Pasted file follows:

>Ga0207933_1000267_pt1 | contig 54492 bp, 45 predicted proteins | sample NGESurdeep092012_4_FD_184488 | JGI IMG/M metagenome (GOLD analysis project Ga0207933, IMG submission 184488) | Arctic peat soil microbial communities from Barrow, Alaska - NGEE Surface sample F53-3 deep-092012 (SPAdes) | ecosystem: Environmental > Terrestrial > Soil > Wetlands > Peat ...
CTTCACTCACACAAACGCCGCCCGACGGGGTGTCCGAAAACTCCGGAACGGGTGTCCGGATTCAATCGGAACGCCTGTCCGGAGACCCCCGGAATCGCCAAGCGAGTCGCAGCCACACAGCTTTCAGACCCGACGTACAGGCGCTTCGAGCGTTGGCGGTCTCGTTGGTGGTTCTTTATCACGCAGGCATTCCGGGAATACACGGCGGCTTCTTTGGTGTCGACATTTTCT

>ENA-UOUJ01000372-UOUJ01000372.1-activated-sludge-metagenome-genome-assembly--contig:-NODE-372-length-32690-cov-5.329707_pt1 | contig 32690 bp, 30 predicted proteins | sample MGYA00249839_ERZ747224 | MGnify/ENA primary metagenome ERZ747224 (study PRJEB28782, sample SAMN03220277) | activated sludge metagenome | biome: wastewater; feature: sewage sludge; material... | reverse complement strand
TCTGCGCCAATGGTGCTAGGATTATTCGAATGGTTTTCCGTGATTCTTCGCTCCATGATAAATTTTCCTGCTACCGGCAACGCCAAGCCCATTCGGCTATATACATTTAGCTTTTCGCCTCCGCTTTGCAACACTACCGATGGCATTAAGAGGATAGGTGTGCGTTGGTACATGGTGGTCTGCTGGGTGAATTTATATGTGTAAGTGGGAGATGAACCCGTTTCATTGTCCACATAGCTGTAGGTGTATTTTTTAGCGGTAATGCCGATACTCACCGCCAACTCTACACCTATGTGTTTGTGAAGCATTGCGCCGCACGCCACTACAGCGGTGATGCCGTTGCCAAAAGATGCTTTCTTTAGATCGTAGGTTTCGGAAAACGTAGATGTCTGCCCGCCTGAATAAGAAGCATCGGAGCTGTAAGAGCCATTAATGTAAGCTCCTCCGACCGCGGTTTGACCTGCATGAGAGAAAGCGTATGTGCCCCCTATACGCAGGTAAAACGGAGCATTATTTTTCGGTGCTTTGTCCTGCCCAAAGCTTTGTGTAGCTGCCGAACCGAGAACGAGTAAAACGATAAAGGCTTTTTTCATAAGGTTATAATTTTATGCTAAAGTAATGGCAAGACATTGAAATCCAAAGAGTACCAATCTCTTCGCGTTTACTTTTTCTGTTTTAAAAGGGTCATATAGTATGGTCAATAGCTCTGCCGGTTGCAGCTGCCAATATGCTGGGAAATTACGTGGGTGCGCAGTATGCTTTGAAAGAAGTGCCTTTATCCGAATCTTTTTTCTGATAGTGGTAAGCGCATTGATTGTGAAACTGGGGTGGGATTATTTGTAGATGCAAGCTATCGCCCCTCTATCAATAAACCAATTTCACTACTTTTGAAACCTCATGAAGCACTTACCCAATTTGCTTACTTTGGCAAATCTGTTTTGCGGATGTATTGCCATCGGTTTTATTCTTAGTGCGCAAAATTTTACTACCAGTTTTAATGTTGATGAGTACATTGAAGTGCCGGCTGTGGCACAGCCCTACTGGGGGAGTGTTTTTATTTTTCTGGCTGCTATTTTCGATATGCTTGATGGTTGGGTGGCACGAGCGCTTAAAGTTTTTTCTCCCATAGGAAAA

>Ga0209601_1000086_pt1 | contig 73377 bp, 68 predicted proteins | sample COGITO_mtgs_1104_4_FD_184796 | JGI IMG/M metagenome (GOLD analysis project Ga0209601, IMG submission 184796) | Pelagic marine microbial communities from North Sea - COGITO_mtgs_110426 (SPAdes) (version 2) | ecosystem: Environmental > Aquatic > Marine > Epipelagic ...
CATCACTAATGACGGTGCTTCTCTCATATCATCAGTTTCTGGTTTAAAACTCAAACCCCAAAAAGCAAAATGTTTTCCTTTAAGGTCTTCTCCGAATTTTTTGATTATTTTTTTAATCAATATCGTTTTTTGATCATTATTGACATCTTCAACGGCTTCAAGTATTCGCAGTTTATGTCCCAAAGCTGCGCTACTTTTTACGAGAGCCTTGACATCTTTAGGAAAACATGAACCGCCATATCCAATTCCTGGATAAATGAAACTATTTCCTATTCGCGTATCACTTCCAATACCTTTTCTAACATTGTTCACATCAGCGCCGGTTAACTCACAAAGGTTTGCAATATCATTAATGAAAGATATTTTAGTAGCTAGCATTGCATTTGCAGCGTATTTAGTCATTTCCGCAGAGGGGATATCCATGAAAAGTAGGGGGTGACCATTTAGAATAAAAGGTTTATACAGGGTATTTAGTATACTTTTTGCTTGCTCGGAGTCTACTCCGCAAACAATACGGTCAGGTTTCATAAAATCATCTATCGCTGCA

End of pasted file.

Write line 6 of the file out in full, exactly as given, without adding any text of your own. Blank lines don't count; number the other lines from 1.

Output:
CATCACTAATGACGGTGCTTCTCTCATATCATCAGTTTCTGGTTTAAAACTCAAACCCCAAAAAGCAAAATGTTTTCCTTTAAGGTCTTCTCCGAATTTTTTGATTATTTTTTTAATCAATATCGTTTTTTGATCATTATTGACATCTTCAACGGCTTCAAGTATTCGCAGTTTATGTCCCAAAGCTGCGCTACTTTTTACGAGAGCCTTGACATCTTTAGGAAAACATGAACCGCCATATCCAATTCCTGGATAAATGAAACTATTTCCTATTCGCGTATCACTTCCAATACCTTTTCTAACATTGTTCACATCAGCGCCGGTTAACTCACAAAGGTTTGCAATATCATTAATGAAAGATATTTTAGTAGCTAGCATTGCATTTGCAGCGTATTTAGTCATTTCCGCAGAGGGGATATCCATGAAAAGTAGGGGGTGACCATTTAGAATAAAAGGTTTATACAGGGTATTTAGTATACTTTTTGCTTGCTCGGAGTCTACTCCGCAAACAATACGGTCAGGTTTCATAAAATCATCTATCGCTGCA